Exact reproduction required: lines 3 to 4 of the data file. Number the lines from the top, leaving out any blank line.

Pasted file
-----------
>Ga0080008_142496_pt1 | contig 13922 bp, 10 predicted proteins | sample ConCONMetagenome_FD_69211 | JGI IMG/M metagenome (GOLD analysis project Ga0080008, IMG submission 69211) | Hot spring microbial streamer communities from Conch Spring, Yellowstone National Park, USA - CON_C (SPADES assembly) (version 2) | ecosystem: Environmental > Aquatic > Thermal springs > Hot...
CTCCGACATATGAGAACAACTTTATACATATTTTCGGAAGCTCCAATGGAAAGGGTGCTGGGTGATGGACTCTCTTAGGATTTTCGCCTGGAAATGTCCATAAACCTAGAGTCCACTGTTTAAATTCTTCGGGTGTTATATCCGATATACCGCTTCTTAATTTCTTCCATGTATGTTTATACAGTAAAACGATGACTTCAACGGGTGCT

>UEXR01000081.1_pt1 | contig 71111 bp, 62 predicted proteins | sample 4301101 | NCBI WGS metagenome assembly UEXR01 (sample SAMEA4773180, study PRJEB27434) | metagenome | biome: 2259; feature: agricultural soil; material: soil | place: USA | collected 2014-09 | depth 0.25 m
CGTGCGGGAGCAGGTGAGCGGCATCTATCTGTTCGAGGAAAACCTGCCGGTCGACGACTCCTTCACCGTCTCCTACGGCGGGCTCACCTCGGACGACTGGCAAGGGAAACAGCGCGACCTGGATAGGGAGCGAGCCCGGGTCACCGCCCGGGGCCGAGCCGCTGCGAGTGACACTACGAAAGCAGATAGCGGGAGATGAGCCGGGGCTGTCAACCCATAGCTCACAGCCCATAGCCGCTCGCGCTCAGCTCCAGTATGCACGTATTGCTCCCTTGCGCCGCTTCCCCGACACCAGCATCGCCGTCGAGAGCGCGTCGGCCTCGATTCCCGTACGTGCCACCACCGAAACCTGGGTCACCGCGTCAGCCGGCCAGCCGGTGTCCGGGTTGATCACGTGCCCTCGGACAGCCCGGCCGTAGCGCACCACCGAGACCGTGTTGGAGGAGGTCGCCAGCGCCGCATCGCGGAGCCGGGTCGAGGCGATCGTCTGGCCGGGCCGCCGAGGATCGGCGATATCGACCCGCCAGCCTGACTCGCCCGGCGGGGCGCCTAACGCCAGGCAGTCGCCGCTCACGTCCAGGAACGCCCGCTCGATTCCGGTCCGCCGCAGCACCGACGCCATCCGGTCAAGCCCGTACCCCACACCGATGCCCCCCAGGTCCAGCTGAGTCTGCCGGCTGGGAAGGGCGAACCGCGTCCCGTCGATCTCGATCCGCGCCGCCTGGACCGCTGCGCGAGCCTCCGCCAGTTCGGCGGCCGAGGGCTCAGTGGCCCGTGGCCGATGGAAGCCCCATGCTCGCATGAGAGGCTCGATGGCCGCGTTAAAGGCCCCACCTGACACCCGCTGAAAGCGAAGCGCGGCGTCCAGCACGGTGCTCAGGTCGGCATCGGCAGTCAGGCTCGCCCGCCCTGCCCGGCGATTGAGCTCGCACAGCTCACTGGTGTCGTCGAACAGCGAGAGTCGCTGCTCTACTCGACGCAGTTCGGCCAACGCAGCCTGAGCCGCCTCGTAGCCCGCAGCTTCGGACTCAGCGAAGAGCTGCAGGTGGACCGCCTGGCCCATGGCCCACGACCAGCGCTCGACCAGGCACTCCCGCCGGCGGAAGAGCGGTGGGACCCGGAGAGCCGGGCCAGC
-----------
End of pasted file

>UEXR01000081.1_pt1 | contig 71111 bp, 62 predicted proteins | sample 4301101 | NCBI WGS metagenome assembly UEXR01 (sample SAMEA4773180, study PRJEB27434) | metagenome | biome: 2259; feature: agricultural soil; material: soil | place: USA | collected 2014-09 | depth 0.25 m
CGTGCGGGAGCAGGTGAGCGGCATCTATCTGTTCGAGGAAAACCTGCCGGTCGACGACTCCTTCACCGTCTCCTACGGCGGGCTCACCTCGGACGACTGGCAAGGGAAACAGCGCGACCTGGATAGGGAGCGAGCCCGGGTCACCGCCCGGGGCCGAGCCGCTGCGAGTGACACTACGAAAGCAGATAGCGGGAGATGAGCCGGGGCTGTCAACCCATAGCTCACAGCCCATAGCCGCTCGCGCTCAGCTCCAGTATGCACGTATTGCTCCCTTGCGCCGCTTCCCCGACACCAGCATCGCCGTCGAGAGCGCGTCGGCCTCGATTCCCGTACGTGCCACCACCGAAACCTGGGTCACCGCGTCAGCCGGCCAGCCGGTGTCCGGGTTGATCACGTGCCCTCGGACAGCCCGGCCGTAGCGCACCACCGAGACCGTGTTGGAGGAGGTCGCCAGCGCCGCATCGCGGAGCCGGGTCGAGGCGATCGTCTGGCCGGGCCGCCGAGGATCGGCGATATCGACCCGCCAGCCTGACTCGCCCGGCGGGGCGCCTAACGCCAGGCAGTCGCCGCTCACGTCCAGGAACGCCCGCTCGATTCCGGTCCGCCGCAGCACCGACGCCATCCGGTCAAGCCCGTACCCCACACCGATGCCCCCCAGGTCCAGCTGAGTCTGCCGGCTGGGAAGGGCGAACCGCGTCCCGTCGATCTCGATCCGCGCCGCCTGGACCGCTGCGCGAGCCTCCGCCAGTTCGGCGGCCGAGGGCTCAGTGGCCCGTGGCCGATGGAAGCCCCATGCTCGCATGAGAGGCTCGATGGCCGCGTTAAAGGCCCCACCTGACACCCGCTGAAAGCGAAGCGCGGCGTCCAGCACGGTGCTCAGGTCGGCATCGGCAGTCAGGCTCGCCCGCCCTGCCCGGCGATTGAGCTCGCACAGCTCACTGGTGTCGTCGAACAGCGAGAGTCGCTGCTCTACTCGACGCAGTTCGGCCAACGCAGCCTGAGCCGCCTCGTAGCCCGCAGCTTCGGACTCAGCGAAGAGCTGCAGGTGGACCGCCTGGCCCATGGCCCACGACCAGCGCTCGACCAGGCACTCCCGCCGGCGGAAGAGCGGTGGGACCCGGAGAGCCGGGCCAGC